Already, the California Spring Chinook is listed as Threatened under the Endangered Species Act, while the Winter Chinook is endangered along with California’s Central Coast Coho Salmon, which have been off-limits to California commercial fishers since the 1990s.
The Pacific Fishery Management Council, the authority responsible for setting ocean salmon seasons off the Pacific coast, is expected to formally approve in early April its proposal to close the chinook fishery along the coast from Cape Falcon in northern Oregon on the California-Mexico border. Salmon season is expected to open as usual north of Cape Falcon, including the Columbia River and off the coast of Washington.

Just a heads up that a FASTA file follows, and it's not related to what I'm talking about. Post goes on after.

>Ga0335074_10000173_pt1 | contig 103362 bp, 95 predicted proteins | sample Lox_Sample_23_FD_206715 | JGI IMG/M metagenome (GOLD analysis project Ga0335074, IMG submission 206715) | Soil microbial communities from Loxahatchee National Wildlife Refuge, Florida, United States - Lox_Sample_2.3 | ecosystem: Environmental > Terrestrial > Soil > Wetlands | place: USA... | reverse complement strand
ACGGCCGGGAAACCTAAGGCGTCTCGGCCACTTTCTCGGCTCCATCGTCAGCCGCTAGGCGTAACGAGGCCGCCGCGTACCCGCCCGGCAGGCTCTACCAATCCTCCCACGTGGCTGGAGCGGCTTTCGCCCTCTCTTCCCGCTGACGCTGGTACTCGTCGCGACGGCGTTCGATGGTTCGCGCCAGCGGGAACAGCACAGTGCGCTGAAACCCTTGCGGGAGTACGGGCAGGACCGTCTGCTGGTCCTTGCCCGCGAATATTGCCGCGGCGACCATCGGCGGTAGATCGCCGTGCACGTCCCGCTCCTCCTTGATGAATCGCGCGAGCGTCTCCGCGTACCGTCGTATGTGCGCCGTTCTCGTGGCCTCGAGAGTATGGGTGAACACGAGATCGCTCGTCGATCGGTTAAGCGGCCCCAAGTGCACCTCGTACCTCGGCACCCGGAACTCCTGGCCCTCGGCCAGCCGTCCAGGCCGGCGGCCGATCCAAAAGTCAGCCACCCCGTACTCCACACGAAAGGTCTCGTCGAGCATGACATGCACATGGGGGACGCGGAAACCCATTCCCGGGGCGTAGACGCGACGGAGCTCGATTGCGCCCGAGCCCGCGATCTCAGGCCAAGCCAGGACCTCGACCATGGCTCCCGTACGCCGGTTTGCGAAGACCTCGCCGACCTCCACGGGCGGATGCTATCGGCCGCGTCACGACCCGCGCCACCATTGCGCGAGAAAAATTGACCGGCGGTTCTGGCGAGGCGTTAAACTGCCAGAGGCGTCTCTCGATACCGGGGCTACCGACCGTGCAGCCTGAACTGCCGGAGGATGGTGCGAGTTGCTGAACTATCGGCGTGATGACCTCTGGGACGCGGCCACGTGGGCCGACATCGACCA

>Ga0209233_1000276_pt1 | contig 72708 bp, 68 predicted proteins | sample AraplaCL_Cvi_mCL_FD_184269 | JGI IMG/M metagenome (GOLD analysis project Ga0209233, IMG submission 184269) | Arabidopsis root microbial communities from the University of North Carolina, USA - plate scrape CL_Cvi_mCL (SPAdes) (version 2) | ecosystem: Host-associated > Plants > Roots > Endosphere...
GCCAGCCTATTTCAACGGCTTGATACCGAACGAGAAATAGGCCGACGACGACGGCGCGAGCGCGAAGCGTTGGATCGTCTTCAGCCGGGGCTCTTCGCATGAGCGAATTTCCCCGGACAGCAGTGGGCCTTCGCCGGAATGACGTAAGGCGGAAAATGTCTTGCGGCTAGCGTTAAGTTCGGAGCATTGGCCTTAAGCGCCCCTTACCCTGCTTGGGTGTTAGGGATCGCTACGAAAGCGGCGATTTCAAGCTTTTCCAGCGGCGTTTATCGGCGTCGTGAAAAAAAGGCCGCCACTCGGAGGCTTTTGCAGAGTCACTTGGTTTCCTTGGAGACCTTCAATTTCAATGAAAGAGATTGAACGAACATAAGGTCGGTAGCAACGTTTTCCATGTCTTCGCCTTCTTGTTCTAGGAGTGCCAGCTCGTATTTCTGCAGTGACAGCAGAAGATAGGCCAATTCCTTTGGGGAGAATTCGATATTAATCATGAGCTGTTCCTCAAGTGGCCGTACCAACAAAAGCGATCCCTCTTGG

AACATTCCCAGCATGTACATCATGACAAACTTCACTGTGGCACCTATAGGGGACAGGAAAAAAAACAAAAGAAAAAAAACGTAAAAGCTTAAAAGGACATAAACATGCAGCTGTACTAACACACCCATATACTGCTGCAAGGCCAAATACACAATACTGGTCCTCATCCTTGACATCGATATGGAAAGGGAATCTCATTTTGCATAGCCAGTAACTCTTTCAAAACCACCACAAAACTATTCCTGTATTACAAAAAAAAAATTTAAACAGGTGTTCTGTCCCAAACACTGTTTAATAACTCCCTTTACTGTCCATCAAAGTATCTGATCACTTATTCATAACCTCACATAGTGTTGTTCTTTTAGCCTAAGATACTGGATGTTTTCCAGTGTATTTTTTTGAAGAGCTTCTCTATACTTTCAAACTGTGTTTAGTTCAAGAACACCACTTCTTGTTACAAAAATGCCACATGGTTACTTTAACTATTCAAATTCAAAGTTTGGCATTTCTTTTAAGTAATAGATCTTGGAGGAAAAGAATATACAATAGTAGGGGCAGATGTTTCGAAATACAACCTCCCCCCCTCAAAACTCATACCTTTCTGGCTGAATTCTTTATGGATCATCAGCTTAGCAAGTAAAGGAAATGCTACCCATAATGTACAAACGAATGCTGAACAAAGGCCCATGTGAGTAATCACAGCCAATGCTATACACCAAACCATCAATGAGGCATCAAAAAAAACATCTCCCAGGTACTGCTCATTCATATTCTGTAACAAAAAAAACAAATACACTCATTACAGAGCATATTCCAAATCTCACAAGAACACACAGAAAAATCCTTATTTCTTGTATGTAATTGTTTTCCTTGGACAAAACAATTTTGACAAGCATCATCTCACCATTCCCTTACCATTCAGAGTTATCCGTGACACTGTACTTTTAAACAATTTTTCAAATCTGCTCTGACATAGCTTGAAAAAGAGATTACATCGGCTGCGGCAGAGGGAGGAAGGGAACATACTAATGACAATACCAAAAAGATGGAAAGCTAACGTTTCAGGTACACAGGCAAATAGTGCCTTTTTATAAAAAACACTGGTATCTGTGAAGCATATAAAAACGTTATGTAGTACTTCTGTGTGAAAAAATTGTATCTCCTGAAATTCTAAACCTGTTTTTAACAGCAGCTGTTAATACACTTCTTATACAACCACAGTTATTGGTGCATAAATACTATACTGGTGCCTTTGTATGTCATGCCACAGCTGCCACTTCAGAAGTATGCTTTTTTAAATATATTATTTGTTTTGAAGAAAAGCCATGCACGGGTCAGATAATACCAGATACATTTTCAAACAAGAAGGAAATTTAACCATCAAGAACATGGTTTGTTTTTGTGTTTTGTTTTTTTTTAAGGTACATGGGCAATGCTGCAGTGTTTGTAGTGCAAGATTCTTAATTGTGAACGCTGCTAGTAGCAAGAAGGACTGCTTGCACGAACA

Although the shutdown will deal a heavy blow to the industry that supports tens of thousands of jobs, few dispute it.
“We want to make sure they’re here for the future,” said third-generation angler Garin McCarthy, who described catching a Chinook as “magical”.
McCarthy, whose entire income last year came from salmon fishing off California and Oregon, has had to invest thousands of dollars in gear to catch other species like rockfish, halibut and black cod.
“We’re all trying to get our boats to do something different,” he said. “We are all salmon fishermen. This is what we do. This is what we live for.
Glen Spain, executive director of the Pacific Coast Federation of Fishermen’s Associations, said he thinks the ban may need to be in place for two or three years to bring back sustainable stocks after many fish died in 2020, the start of a period of record drought. .